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Setting up Jenkins on MicroK8s

psfeng profile image Pin-Sho Feng ・Updated on ・5 min read

I recently bought a mini-pc (MSI Cubi 3 Silent) for home that I use as a server for various purposes and something that I wanted was to set up Jenkins for automatically building and deploying my side projects to my local MicroK8s cluster (Ubuntu Server 18.04).

It turns out you can install Jenkins on Kubernetes and thanks to kubernetes-plugin Jenkins agents will run in ephimeral pods created just for building your task.

If you know what you have to do, it's actually pretty easy to configure but that's very often the case in hindsight, isn't it? I battled it out for a whole day and here are my findings, should probably take 30 mins to set up.

Prerequisites

  • MicroK8s cluster (should work with other Kubernetes clusters too), with storage enabled.
  • Docker service running on the host (outside Kubernetes)
  • Helm installed and deployed in Kubernetes

Installing Jenkins on Kubernetes

# Download Jenkins chart values for customization. I'm linking the version I used, but the newest should work.
$ wget -O jenkins-chart.yml https://github.com/helm/charts/blob/b22774e2f2019c0e5d8182aab6111a84e95fa8ca/stable/jenkins/values.yaml

# Edit chart options to use NodePort instead of LoadBalancer, as MicroK8s doesn't
# ship with any: https://github.com/ubuntu/microk8s/issues/200#issuecomment-441180273
# 
# ServiceType: NodePort
# NodePort: 32000 (optional, if you want to have a fixed one for exposing it externally)
#
# Alternatively, if you have Ingress enabled on MicroK8s you could 
# use ServiceType: ClusterIP and add a rule in your Ingress configuration to
# direct traffic to Jenkins.
$ vim jenkins-chart.yml

$ helm install --name jenkins -f jenkins-chart.yaml stable/jenkins

# Follow the instructions to retrieve the generated password.
# If you need to uninstall Jenkins, then
$ helm del --purge jenkins

At this point, Jenkins should be accessible at http://your-server:32000. I then installed the Blue Ocean plugin as I find it more aesthetically pleasant plus it's designed for the Jenkins Pipeline. Installing it is as easy as going to Manage Plugins and checking the Blue Ocean box. You don't need to check the other ones, they'll be added automatically as dependencies.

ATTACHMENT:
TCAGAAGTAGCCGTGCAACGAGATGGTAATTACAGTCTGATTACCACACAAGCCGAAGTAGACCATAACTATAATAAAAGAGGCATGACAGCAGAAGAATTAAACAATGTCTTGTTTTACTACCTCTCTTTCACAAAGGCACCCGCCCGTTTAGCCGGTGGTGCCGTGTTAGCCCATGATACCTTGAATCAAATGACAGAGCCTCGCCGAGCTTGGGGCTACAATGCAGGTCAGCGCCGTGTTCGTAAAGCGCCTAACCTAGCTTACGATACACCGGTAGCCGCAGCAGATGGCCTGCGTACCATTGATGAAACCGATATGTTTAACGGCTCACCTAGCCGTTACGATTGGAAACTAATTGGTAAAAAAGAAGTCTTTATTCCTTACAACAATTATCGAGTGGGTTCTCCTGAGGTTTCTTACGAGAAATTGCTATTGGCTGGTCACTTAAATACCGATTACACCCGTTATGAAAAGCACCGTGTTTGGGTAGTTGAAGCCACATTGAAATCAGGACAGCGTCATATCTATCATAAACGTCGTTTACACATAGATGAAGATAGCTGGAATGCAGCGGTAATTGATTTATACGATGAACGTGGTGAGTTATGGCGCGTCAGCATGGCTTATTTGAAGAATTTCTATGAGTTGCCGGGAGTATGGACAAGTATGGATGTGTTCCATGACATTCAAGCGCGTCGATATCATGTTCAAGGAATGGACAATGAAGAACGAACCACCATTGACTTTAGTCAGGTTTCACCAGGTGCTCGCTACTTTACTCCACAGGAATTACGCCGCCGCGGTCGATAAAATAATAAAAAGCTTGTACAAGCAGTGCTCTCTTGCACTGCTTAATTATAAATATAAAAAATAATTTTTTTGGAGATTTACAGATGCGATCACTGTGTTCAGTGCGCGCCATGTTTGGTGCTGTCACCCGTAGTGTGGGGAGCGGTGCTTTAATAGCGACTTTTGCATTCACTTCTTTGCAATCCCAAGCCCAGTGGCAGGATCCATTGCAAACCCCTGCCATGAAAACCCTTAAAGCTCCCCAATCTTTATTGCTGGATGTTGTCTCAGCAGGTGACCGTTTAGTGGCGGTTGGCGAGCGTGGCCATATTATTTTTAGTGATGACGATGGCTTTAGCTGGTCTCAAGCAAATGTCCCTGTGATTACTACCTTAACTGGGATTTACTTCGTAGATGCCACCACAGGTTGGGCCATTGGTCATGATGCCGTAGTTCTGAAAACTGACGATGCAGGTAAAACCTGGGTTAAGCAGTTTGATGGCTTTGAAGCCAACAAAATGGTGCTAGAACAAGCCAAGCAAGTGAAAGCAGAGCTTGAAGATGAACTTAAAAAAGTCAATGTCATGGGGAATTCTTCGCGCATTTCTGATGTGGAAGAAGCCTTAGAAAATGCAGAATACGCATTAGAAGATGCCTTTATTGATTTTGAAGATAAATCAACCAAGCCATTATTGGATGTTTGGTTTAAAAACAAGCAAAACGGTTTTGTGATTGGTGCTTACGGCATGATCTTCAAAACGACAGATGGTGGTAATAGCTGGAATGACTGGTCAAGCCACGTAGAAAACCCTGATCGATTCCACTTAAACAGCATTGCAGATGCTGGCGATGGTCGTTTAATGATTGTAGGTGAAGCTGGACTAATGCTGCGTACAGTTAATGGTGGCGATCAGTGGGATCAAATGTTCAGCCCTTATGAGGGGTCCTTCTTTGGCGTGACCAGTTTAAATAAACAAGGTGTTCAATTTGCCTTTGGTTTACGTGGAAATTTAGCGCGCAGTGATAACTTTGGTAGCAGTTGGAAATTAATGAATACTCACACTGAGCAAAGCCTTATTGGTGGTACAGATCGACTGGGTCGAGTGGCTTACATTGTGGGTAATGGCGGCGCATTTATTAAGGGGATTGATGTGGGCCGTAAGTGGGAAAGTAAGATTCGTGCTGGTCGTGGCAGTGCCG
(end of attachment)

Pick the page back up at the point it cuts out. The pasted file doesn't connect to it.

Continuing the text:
Now we're ready to create our first pipeline!

Creating a Github pipeline

Let's assume we want to create a pipeline for a private repository we've got at Github.

  1. Follow the instructions here but skip the final pipeline creation wizard, as we're going to use a Jenkinsfile with the declarative pipeline syntax instead.
  2. Create a webhook in your Github repo pointing to http://your-server:32000/github-webhook/ (customize with your domain/port/https, and keep the trailing slash) and verify that it's working (the secret doesn't matter). Theoretically this should be done automatically by Blue Ocean in step 1, but it didn't work for me. Note that if you're using a firewall or you're in a private network, you'll have to open the port and/or forward it to your server appropriately.
  3. Create a file named Jenkinsfile at the root of the repository. I'm going to assume you've got a dockerized app and you've got the Kubernetes deployment files well configured.
// Jenkinsfile

pipeline {
  agent {
    kubernetes {
      // this label will be the prefix of the generated pod's name
      label 'jenkins-agent-my-app'
      yaml """
apiVersion: v1
kind: Pod
metadata:
  labels:
    component: ci
spec:
  containers:
    - name: docker
      image: docker
      command:
        - cat